The CCC just finished a project in July to remove non-native palm trees from Stewart Creek and Ojai Creek (along Creek Road at Persimmon Hill). The project was awarded 5 weeks of funding through CCC Prop 84 funds. The CCC was able to remove approximately 200 non-native palm trees during project work. This restoration project is part of a larger collaborative effort to remove exotic plant species from Ojai Creek downstream to San Antonio Creek. This work benefits fish and wildlife by allowing displaced native vegetation to recolonize and harbor wildlife that depend on native vegetation for survival. Project partners include the Ojai Valley Land Conservancy, CREW, Ojai Valley Green Coalition, BioResource Consultants and the CCC.
9. Favorite local wildflower/shrub/tree
My favorite tree is the valley oak. It is a beautiful tree that drops it’s leaves every winter with a fresh new look each spring. As the largest oak in North America, it is a truly majestic tree. Shrub – the brilliant flannel bush (when it is in bloom.)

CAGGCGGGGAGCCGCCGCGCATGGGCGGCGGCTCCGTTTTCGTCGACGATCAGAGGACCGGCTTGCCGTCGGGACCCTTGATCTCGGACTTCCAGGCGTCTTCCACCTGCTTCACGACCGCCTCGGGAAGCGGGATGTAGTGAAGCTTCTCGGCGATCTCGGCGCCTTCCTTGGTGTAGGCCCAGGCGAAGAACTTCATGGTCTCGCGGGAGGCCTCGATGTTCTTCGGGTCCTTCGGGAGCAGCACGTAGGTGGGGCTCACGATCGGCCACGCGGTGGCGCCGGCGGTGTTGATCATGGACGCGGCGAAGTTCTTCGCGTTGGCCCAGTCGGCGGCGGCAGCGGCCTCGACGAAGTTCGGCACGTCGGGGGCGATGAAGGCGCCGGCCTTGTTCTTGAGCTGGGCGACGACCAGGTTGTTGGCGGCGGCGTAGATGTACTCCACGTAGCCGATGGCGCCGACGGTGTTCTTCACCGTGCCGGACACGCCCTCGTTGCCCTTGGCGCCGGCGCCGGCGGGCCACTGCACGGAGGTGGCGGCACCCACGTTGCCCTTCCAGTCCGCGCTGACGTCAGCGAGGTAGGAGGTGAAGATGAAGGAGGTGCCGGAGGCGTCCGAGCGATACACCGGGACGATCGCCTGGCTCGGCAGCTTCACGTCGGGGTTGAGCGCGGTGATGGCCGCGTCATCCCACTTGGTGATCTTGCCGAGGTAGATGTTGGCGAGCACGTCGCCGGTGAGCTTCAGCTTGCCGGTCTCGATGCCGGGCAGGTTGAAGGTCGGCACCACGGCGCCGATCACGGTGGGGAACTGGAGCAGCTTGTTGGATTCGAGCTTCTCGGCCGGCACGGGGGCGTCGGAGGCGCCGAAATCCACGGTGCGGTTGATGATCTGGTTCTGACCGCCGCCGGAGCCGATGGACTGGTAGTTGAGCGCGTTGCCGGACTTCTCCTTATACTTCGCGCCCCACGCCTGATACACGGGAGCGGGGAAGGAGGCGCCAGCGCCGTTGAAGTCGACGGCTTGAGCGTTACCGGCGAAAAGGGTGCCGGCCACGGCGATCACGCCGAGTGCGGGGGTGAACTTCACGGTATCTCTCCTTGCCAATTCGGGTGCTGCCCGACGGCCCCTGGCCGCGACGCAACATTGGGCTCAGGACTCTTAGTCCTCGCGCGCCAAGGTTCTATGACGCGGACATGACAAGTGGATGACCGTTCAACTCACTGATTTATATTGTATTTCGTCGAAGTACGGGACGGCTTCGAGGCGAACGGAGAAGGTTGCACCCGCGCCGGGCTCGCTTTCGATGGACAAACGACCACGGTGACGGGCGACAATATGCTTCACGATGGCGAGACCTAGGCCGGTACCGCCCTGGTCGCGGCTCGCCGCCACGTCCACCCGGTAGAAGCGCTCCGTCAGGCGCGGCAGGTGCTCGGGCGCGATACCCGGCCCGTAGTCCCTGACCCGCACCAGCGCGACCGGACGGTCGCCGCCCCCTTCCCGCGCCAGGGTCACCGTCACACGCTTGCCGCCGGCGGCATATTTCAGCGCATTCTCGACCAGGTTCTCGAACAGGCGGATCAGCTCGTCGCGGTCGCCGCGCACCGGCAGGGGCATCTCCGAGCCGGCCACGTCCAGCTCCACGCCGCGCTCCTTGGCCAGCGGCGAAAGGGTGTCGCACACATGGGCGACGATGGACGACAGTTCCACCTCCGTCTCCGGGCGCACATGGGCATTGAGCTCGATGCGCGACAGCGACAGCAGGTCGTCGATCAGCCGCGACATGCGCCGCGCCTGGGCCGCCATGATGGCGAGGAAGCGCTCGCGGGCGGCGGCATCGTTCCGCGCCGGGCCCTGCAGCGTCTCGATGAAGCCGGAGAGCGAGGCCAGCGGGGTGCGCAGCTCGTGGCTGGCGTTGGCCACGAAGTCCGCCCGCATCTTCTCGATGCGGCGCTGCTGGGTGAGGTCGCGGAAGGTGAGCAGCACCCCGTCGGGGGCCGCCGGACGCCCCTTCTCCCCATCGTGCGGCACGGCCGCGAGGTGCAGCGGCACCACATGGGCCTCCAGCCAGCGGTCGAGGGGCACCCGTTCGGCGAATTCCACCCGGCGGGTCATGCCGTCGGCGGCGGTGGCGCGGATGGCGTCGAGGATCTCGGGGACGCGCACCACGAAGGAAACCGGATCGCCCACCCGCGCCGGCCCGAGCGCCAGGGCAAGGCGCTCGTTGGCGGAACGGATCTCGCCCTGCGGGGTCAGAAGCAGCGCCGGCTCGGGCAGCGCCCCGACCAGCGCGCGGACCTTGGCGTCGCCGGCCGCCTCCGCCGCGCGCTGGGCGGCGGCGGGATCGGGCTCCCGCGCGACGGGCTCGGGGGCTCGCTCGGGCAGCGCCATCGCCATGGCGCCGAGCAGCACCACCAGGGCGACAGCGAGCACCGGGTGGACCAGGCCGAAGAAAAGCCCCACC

Flowers – Oh there are too many, I can’t pick one….columbine, humbolt lily, red larkspur, peony, Matilija poppy
10. Other local organizations that you support or would like to plug
Having lived in Ojai most of my life and being one that loves the outdoors, I can’t be more thrilled with the Ojai Valley Land Conservancy. The preserves they’ve acquired and projects they’ve accomplished are priceless. When I was in high school the Ojai Meadows Preserve was just a weedy lot choked with foxtails. Only grasshoppers hung out there. Since the OVLC has managed the property, the landscape has had a dramatic change. It’s a great place to take the dog for a walk, get some exercise, and sit to watch the birds…just like all the other OVLC preserves!
Thank you Jill. Plant sale next Saturday (5th) mark your calendars.